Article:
Briggs & Stratton, unwavering in suburban lawn culture, go broke

Briggs & Stratton snow throwers

Source: Briggs & Stratton

Another symbol of post war period The American suburb went bust when Briggs & Stratton Corp. Filed for bankruptcy, which was undone by weak sales, excessive debt and one last pressure over the border of the coronavirus pandemic.

The world’s largest manufacturer of gasoline engines for outdoor power supplies filed for protection from creditors in a bankruptcy court in St. Louis Monday, citing debts of more than $ 1 billion. The filing included a $ 550 million bid for the company from KPS Capital Partners, a New York private equity firm that pledged to keep Briggs & Stratton in business without breaking the debt that plagued the centuries-old company .

KPS, whose portfolio includes TaylorMade golf clubs and Life Fitness fitness equipment, specializes in manufacturing companies. It agreed to act as the main bidder in a court-supervised auction and to set a minimum price for a possible sale. According to a statement, it contributes to a bankruptcy loan that keeps Briggs & Stratton going. KPS said it has already negotiated a new contract with the United Steelworkers of America.

Briggs & Stratton stocks have wilted at high levels since 2004

If you’ve ever pushed or driven a lawnmower in your yard, or used a snow blower, the engine was likely made by Briggs & Stratton, which supplied brands like Craftsman and Snapper.

If you hired a lawn service instead, some of their equipment likely had Briggs & Stratton components as well. The company sold products to Deere & Co., MTD Products Inc., and Husqvarna Outdoor Products Group. The Wisconsin-based company’s line of products also includes power generators and pressure washers, which were manufactured by 5,200 employees late last year. In 2005 more than 9,000 people were employed.

The company has been put under pressure by falling sales, in part due to the pricing power of bulk retailers like Home Depot, Lowe’s, and Walmart. It didn’t help that Sears Holdings Corp., which accounted for a large portion of its revenue, went bankrupt in 2018. Briggs & Stratton said they also face competition from big competitors like Honda Motor Co. and Kawasaki Heavy Industries Ltd. is exposed.

In addition, Briggs & Stratton’s bankruptcy press release cited the pressures of the Covid-19 pandemic which “has made reorganization a difficult but necessary and appropriate way to keep our business secure”.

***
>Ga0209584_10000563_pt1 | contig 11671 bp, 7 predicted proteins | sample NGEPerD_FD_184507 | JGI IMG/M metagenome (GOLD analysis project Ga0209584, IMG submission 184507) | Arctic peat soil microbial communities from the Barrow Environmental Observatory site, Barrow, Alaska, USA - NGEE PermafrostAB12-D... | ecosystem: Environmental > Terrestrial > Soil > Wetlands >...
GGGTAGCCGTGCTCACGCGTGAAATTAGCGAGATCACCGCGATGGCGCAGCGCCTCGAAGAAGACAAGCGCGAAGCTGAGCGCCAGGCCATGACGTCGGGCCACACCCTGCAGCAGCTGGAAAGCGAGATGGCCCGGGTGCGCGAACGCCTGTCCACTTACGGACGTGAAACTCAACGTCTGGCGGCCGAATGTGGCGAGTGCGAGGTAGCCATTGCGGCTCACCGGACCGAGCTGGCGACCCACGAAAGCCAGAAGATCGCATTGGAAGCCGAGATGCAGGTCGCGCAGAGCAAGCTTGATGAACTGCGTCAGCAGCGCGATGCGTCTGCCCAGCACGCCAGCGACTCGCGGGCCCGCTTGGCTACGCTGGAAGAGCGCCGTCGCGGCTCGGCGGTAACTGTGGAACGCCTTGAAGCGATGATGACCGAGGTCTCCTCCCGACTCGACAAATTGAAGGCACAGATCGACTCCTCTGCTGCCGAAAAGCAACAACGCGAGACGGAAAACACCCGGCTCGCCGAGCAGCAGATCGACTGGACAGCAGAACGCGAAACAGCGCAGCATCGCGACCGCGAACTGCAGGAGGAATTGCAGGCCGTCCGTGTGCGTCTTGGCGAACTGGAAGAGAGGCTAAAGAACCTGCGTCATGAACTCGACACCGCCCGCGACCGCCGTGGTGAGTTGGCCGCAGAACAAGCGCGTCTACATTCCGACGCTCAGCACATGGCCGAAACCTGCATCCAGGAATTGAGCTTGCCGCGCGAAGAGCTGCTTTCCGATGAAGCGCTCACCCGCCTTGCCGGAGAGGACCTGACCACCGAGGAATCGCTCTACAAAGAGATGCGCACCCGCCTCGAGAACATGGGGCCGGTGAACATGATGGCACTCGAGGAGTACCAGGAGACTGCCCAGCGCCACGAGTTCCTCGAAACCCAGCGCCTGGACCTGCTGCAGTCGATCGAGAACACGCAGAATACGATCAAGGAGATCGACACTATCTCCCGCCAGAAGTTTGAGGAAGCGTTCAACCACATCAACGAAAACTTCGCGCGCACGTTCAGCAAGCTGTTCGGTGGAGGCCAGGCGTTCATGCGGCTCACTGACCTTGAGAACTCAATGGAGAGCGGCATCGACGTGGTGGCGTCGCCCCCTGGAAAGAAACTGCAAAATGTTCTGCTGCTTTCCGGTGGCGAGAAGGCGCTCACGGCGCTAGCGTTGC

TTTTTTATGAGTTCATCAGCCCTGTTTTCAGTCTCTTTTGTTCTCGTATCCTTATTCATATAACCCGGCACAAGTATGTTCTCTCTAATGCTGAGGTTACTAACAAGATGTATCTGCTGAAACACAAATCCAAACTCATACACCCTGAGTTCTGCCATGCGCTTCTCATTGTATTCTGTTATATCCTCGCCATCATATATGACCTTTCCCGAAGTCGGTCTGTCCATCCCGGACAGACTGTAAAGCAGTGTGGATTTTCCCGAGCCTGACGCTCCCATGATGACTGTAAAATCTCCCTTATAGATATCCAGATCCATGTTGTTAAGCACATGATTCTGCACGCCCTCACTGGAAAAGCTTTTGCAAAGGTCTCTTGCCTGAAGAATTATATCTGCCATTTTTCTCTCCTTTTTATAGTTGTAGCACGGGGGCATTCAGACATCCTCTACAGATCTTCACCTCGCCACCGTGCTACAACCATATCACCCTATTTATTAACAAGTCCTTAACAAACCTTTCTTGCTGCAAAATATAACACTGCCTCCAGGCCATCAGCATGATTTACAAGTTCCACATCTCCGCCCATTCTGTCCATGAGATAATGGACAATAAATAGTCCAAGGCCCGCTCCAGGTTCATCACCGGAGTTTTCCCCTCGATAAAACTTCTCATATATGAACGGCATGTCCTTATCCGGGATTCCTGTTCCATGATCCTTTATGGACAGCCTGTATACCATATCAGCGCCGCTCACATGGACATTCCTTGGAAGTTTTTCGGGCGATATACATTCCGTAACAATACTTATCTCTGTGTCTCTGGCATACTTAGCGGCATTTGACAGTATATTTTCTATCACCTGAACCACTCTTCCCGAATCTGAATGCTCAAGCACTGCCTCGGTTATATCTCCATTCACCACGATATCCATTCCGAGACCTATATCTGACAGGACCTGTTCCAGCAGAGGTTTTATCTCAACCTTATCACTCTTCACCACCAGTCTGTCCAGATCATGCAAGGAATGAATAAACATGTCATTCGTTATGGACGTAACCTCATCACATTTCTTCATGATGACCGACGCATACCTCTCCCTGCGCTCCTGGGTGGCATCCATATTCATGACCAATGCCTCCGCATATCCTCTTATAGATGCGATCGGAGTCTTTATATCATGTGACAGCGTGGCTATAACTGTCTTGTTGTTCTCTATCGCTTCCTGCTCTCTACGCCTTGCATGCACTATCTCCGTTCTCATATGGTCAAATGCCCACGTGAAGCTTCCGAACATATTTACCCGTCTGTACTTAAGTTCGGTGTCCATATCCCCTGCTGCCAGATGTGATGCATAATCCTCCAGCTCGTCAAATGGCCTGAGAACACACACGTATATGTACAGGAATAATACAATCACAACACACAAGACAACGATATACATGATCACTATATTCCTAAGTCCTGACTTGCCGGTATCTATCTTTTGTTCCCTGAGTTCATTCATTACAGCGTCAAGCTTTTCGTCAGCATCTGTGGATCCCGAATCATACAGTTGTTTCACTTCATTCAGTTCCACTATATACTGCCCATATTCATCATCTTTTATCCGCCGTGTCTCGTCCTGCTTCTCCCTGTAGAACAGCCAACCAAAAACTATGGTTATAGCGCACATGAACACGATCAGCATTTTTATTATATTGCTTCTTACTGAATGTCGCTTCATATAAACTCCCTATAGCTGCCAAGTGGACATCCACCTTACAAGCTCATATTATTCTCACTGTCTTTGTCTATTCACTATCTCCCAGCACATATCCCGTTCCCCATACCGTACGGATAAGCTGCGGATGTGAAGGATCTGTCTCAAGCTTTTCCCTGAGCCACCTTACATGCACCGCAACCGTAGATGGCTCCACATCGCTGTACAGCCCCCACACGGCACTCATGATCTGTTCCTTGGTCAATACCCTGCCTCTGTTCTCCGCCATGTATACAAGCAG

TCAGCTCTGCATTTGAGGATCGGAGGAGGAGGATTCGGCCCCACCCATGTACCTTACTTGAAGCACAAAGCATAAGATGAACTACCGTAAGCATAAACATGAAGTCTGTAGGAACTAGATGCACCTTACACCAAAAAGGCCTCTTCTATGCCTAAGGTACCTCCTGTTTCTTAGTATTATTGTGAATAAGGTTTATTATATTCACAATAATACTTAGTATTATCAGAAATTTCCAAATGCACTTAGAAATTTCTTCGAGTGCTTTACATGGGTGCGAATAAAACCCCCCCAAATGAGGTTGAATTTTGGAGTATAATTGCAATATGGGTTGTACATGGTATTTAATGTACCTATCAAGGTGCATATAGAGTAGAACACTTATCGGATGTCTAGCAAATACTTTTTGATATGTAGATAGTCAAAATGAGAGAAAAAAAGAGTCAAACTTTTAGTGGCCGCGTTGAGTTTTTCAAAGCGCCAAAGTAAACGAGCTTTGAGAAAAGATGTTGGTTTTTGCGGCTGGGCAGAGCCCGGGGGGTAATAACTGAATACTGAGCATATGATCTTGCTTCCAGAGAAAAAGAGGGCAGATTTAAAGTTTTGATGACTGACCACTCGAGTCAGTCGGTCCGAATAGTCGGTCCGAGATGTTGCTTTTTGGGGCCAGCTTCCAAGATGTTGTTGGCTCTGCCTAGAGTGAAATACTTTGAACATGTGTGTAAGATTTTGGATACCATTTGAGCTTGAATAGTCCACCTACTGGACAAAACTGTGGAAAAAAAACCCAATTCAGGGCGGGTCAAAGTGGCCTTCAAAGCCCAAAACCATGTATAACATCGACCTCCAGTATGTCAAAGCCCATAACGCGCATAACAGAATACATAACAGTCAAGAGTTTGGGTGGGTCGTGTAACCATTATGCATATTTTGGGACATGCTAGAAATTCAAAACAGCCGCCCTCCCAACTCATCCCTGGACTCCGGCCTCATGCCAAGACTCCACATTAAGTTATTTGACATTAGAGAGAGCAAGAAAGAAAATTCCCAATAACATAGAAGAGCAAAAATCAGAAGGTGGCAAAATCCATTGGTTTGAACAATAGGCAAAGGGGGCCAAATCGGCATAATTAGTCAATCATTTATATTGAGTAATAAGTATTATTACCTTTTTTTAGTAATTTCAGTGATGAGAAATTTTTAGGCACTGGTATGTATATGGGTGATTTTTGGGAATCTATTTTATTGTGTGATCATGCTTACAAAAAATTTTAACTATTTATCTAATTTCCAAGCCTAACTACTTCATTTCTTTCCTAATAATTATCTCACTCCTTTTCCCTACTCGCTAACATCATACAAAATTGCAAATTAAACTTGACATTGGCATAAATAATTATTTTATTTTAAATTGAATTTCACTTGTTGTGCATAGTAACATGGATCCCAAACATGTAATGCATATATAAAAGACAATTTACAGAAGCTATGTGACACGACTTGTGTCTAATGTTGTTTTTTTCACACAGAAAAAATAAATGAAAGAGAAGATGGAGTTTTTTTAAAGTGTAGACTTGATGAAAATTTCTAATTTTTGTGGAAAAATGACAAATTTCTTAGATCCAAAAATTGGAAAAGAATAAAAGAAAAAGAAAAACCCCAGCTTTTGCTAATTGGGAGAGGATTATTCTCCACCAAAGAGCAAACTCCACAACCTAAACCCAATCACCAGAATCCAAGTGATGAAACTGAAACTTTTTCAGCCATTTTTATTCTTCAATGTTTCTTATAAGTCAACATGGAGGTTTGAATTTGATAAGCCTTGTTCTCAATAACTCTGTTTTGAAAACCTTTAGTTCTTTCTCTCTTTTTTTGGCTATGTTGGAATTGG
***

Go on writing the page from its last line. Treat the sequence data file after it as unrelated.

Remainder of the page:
The company, which has been led by Chief Executive Officer Todd Teske since 2010, is facing a third straight annual loss, and the stock, which topped $ 40 in 2004, sold for less than 80 cents.

Trading ceased on Monday while the news was spreading, but at $ 550 million, KPS’s offer would not be enough to cover all of its outstanding commitments, meaning shareholders could be wiped out. The company’s junior bonds would have to be repaid before shareholders could get anything, and those bonds recently traded around 10 cents on the dollar – a sign that full repayment is unlikely.

Acquisitions planned

“KPS intends to aggressively grow the new Briggs & Stratton through strategic acquisitions,” said Michael Psaros, co-founder and co-managing partner of KPS, in a statement. “The new Briggs & Stratton is capitalized conservatively and not encumbered by the substantial liabilities of its predecessor.”

KPS’s offer would have to be approved by the court and could be topped by a competing bid for the company, which is headquartered in Wauwatosa, less than 10 miles from downtown Milwaukee.

Briggs & Stratton said in its statement that it has provided $ 677.5 million in debt financing that will help fund business operations during the judicial reorganization. KPS said it contributed $ 265 million of that sum.

Banks such as Wells Fargo & Co., Bank of America Corp., BMO Harris Bank and PNC Business Credit will provide exit financing for a new company created by the acquisition of Briggs & Stratton’s assets, according to a spokesperson for KPS.

Briggs & Stratton began as an informal partnership in 1908 that initially focused on auto parts under founders Stephen F. Briggs and Harold M. Stratton, according to the company’s website. (“Briggs was the inventor and Stratton was the investor,” the company said.) They ventured into areas like motorized bicycles, electric refrigerators, and coin-operated paper towel dispensers, and their business flourished alongside American suburbs dotted with single-family houses and grass-covered ones Yards.

Global reach

New York-based KPS operates the KPS Special Situations Fund with assets of more than $ 11.4 billion. The company stated that its portfolio companies operate 150 manufacturing facilities in 26 countries with around 23,000 employees.

Kirkland & Ellis is a legal advisor to KPS. Briggs & Stratton previously engaged Houlihan Lokey Inc. to advise the company on strategic options such as refinancing its debt, selling assets and cutting costs.

The case is Briggs & Stratton Corporation, 20-43597, US Bankruptcy Court, Eastern District of Missouri (St. Louis).

((Updates with additional details on exit funding in paragraph 13)

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